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Discussion in 'Other Christian Denominations' started by Earth Wind and Fire, Jul 1, 2011.

  1. Earth Wind and Fire

    Earth Wind and Fire Well-Known Member
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    Jun 5, 2010
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    Taken from Primitive Baptist Online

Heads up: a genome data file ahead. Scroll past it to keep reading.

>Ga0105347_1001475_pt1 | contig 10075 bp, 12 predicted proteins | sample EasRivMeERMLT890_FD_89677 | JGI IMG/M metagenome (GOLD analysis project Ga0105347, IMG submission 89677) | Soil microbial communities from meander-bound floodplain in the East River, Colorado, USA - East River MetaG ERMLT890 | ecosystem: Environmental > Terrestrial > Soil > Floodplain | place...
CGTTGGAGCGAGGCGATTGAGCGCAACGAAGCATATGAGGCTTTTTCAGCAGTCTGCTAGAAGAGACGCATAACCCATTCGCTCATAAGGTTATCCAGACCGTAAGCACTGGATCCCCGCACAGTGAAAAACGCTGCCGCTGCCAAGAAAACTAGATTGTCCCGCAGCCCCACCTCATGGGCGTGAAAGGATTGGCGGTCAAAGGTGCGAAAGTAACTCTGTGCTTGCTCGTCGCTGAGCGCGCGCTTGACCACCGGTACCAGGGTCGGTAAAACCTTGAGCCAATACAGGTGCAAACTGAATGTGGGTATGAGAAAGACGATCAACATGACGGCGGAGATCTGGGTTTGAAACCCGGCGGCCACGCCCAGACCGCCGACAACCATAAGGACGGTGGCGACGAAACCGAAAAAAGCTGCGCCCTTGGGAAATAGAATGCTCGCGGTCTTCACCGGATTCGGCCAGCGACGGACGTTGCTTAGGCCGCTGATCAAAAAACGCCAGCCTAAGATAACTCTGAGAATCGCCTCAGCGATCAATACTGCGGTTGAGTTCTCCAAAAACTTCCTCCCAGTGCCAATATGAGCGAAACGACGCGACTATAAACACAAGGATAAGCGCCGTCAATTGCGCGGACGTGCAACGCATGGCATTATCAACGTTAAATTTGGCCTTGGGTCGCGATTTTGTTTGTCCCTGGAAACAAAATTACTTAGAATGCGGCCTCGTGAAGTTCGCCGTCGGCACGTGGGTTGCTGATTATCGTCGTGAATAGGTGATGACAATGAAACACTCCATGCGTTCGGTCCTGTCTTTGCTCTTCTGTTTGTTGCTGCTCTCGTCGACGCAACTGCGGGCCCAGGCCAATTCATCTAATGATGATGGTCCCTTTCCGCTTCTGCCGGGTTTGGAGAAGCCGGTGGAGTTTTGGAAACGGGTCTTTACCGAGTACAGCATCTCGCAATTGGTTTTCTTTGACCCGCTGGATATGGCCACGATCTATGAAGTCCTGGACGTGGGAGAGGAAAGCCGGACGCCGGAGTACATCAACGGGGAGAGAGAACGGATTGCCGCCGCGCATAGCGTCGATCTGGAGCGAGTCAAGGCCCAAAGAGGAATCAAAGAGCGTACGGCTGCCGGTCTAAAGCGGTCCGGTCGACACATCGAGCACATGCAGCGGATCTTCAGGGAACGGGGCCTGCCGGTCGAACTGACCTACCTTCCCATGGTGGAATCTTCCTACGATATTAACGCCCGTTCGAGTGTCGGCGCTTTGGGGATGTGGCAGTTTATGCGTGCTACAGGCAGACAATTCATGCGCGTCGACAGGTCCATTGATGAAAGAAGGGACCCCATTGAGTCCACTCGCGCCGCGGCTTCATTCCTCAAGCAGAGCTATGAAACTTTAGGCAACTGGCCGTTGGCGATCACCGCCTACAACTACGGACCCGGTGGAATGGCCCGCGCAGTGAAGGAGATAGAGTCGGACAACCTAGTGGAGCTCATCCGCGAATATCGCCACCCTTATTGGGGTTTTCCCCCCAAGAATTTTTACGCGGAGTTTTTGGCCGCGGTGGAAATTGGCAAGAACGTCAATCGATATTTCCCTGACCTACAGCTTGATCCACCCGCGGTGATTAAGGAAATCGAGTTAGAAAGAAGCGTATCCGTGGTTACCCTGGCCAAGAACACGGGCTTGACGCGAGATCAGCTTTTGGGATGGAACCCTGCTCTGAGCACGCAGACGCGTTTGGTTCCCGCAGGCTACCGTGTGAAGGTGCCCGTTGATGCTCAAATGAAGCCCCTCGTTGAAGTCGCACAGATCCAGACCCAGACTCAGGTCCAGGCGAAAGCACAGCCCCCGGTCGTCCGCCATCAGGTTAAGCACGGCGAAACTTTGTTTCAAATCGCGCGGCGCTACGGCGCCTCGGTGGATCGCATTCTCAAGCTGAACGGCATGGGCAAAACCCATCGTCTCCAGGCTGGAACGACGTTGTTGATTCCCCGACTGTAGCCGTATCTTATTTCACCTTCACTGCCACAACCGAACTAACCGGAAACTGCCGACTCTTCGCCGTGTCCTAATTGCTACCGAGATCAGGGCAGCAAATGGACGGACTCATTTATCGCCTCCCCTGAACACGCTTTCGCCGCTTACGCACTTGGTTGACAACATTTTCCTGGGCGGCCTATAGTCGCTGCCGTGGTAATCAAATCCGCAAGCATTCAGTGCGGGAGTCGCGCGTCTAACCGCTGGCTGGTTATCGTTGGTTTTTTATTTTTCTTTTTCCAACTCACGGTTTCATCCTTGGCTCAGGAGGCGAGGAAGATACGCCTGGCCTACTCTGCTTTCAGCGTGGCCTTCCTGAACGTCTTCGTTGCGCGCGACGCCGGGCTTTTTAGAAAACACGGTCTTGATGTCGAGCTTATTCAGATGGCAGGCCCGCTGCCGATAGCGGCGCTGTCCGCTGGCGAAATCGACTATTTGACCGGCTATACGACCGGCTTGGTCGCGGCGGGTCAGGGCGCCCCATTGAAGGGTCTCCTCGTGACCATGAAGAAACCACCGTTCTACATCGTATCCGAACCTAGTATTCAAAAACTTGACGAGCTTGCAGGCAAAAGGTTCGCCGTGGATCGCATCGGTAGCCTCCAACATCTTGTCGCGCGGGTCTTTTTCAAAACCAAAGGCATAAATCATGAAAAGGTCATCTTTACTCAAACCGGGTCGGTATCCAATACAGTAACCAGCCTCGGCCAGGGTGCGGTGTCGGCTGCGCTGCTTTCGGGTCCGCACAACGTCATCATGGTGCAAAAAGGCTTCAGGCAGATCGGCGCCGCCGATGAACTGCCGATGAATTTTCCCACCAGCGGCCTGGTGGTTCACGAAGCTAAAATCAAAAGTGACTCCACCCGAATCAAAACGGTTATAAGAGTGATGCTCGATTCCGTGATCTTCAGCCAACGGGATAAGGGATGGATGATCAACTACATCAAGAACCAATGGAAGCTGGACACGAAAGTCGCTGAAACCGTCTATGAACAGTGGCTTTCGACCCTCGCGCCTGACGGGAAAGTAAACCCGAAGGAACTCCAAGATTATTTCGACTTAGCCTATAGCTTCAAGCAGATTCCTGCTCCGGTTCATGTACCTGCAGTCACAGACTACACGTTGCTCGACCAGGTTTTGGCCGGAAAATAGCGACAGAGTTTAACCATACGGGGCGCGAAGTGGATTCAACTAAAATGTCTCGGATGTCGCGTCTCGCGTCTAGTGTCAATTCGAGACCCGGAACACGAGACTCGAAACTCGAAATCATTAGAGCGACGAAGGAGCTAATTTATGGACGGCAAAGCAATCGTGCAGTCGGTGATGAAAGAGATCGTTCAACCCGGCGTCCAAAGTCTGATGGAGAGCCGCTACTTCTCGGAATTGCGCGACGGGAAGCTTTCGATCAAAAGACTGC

Fatalism is the doctrine that all things, great and small, mental and material, were eternally and inexorably predetermined, by an external, arbitrary, irresistible fate, or destiny, or necessity, an endless and admantine chain of causes and effects, so that nothing, not even any thought, or feeling, or word, or action of any human being can, by any possibility, in the slightest respect, be different from what it is, and thus no man is really to blame for anything he does, because he cannot help it. The word fatalism is derived from fate, which is the Latin word fatum, meaning something spoken or declared by some intelligent being who has power to make his words good; and as the word fatum indicates, the doctrine at first implied the supreme and universal, yet un-moral government of God; but it afterwards came to mean a shadowy, undefined, mysterious, impersonal, unconscious, unintelligent power, even at times above the power of God. Fatalism annihilates the moral character and the moral government of God, and the moral nature of man, and the distinction between right and wrong, good and evil, and reduces man to a mere involuntary, irresponsible machine or automation. No sane mind, whether heathen or Christian, has every fully believed it, or can believe it, in all its boldness and deformity; for by the very constitution of our moral nature, every man knows, as well as he knows his own existence, that he is a voluntary and accountable being; that he ought not to do many things that he does do, and that he ought to do many things that he does not do. All the laws, literatures, histories, and religious of mankind teem with demonstrations of this momentous and universal truth, which is inherent in the natural conscience of the human race (Rom. i-iii). The doctrine of fatalism is the rebellion of the carnal heart against this universal principle of our nature, seeking to excuse itself for its sinfulness by throwing the blame, the responsibility, upon the Creator (Gen. iii.12). But even nature teaches, and the Holy Spirit effectually impresses that teaching upon the inmost recesses of our being, that we alone are altogether accountable and blamable for our wrong-doings, and that our Holy Creator is not at all responsible for them, and that therefore we justly deserve condemnation and punishment at the hands of the Righteous Governor of the universe; and the Spirit of God further teaches us that it is only of His merest, His sovereign mercy, that we can be pardoned and saved from that everlasting ruin which our sins richly merit. Any doctrine that lessens the accountableness and blamelessness of man belittles and tarnishes the grace of God.